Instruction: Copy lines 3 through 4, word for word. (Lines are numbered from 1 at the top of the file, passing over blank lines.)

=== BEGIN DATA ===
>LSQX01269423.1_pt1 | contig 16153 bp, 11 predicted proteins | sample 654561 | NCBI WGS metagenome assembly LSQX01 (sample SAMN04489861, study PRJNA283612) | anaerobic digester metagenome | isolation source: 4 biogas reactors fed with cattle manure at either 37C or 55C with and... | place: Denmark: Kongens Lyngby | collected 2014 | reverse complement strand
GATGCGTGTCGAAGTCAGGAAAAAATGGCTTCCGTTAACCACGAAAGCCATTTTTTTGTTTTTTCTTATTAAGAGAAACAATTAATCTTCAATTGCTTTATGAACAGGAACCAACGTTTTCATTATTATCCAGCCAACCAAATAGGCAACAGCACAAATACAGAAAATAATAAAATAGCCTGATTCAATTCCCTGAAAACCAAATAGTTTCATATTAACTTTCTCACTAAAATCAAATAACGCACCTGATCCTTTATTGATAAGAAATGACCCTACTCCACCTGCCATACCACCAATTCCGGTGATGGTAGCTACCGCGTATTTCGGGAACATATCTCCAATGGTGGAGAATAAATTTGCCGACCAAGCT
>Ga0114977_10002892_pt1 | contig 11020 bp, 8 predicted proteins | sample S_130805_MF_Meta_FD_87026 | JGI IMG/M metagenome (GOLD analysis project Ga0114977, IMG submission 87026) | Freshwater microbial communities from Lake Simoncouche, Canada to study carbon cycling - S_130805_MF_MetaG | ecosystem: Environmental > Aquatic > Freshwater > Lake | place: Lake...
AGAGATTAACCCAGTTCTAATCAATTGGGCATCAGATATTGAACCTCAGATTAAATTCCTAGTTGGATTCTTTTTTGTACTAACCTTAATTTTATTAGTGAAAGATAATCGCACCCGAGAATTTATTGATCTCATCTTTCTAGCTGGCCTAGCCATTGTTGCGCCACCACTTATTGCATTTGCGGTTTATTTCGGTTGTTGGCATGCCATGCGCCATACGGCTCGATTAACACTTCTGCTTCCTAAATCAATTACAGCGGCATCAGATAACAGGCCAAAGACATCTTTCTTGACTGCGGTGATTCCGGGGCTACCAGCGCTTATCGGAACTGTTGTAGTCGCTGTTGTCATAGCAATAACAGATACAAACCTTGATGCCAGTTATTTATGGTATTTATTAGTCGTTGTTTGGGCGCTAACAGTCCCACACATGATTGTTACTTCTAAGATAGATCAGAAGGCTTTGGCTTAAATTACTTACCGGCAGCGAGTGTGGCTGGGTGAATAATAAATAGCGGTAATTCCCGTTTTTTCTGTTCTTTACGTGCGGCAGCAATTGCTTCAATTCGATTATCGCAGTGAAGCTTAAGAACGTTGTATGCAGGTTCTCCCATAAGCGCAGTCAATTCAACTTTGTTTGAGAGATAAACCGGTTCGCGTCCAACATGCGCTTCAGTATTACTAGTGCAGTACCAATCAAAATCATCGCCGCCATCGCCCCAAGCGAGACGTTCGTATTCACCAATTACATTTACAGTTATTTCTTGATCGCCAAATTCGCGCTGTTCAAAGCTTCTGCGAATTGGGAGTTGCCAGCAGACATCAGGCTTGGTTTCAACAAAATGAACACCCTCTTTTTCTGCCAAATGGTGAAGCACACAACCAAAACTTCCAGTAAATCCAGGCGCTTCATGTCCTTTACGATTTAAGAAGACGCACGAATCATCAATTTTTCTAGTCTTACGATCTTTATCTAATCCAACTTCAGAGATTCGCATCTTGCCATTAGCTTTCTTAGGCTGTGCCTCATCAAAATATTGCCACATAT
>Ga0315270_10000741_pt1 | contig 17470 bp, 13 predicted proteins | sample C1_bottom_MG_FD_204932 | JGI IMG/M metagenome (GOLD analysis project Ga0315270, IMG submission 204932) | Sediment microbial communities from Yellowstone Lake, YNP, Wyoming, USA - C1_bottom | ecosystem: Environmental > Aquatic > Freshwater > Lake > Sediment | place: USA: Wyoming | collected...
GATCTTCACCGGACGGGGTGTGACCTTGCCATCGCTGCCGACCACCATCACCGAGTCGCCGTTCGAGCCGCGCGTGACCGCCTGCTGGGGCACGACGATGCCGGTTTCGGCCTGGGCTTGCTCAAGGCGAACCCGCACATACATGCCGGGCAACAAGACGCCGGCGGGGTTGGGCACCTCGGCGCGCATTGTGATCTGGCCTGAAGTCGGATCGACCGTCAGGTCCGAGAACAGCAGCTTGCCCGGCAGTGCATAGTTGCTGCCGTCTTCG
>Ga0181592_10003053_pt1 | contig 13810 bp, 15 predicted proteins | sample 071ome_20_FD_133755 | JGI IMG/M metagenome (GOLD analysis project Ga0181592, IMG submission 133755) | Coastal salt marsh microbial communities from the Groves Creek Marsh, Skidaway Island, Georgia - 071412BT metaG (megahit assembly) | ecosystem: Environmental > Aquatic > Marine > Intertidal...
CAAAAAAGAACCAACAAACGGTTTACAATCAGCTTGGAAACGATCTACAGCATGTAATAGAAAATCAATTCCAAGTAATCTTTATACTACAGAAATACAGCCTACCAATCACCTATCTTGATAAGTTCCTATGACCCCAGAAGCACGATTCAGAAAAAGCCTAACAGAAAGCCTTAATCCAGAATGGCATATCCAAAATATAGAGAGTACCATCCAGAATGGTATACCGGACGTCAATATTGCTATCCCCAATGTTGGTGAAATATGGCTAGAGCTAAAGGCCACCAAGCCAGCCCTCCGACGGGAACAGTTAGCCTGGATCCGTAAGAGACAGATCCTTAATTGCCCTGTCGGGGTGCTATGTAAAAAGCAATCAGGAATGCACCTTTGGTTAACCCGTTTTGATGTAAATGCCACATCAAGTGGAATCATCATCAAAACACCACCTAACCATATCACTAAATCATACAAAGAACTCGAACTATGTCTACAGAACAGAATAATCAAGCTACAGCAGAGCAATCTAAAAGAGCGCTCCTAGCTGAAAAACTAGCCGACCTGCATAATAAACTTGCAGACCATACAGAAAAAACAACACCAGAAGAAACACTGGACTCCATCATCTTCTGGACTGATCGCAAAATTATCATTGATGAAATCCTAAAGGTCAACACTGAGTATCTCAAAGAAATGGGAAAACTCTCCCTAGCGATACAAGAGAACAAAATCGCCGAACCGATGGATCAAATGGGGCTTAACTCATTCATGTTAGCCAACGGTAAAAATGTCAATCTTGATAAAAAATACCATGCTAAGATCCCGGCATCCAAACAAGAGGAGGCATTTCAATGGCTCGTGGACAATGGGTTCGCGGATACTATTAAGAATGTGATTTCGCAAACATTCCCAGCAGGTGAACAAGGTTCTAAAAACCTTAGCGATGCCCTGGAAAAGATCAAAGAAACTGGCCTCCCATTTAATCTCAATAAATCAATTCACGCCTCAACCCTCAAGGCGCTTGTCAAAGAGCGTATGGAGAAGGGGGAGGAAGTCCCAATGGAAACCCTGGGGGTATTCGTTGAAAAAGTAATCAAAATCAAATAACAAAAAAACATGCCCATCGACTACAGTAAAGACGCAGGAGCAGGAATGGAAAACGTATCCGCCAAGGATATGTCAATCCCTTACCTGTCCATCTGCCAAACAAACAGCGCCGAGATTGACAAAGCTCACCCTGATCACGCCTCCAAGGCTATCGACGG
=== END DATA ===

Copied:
>Ga0114977_10002892_pt1 | contig 11020 bp, 8 predicted proteins | sample S_130805_MF_Meta_FD_87026 | JGI IMG/M metagenome (GOLD analysis project Ga0114977, IMG submission 87026) | Freshwater microbial communities from Lake Simoncouche, Canada to study carbon cycling - S_130805_MF_MetaG | ecosystem: Environmental > Aquatic > Freshwater > Lake | place: Lake...
AGAGATTAACCCAGTTCTAATCAATTGGGCATCAGATATTGAACCTCAGATTAAATTCCTAGTTGGATTCTTTTTTGTACTAACCTTAATTTTATTAGTGAAAGATAATCGCACCCGAGAATTTATTGATCTCATCTTTCTAGCTGGCCTAGCCATTGTTGCGCCACCACTTATTGCATTTGCGGTTTATTTCGGTTGTTGGCATGCCATGCGCCATACGGCTCGATTAACACTTCTGCTTCCTAAATCAATTACAGCGGCATCAGATAACAGGCCAAAGACATCTTTCTTGACTGCGGTGATTCCGGGGCTACCAGCGCTTATCGGAACTGTTGTAGTCGCTGTTGTCATAGCAATAACAGATACAAACCTTGATGCCAGTTATTTATGGTATTTATTAGTCGTTGTTTGGGCGCTAACAGTCCCACACATGATTGTTACTTCTAAGATAGATCAGAAGGCTTTGGCTTAAATTACTTACCGGCAGCGAGTGTGGCTGGGTGAATAATAAATAGCGGTAATTCCCGTTTTTTCTGTTCTTTACGTGCGGCAGCAATTGCTTCAATTCGATTATCGCAGTGAAGCTTAAGAACGTTGTATGCAGGTTCTCCCATAAGCGCAGTCAATTCAACTTTGTTTGAGAGATAAACCGGTTCGCGTCCAACATGCGCTTCAGTATTACTAGTGCAGTACCAATCAAAATCATCGCCGCCATCGCCCCAAGCGAGACGTTCGTATTCACCAATTACATTTACAGTTATTTCTTGATCGCCAAATTCGCGCTGTTCAAAGCTTCTGCGAATTGGGAGTTGCCAGCAGACATCAGGCTTGGTTTCAACAAAATGAACACCCTCTTTTTCTGCCAAATGGTGAAGCACACAACCAAAACTTCCAGTAAATCCAGGCGCTTCATGTCCTTTACGATTTAAGAAGACGCACGAATCATCAATTTTTCTAGTCTTACGATCTTTATCTAATCCAACTTCAGAGATTCGCATCTTGCCATTAGCTTTCTTAGGCTGTGCCTCATCAAAATATTGCCACATAT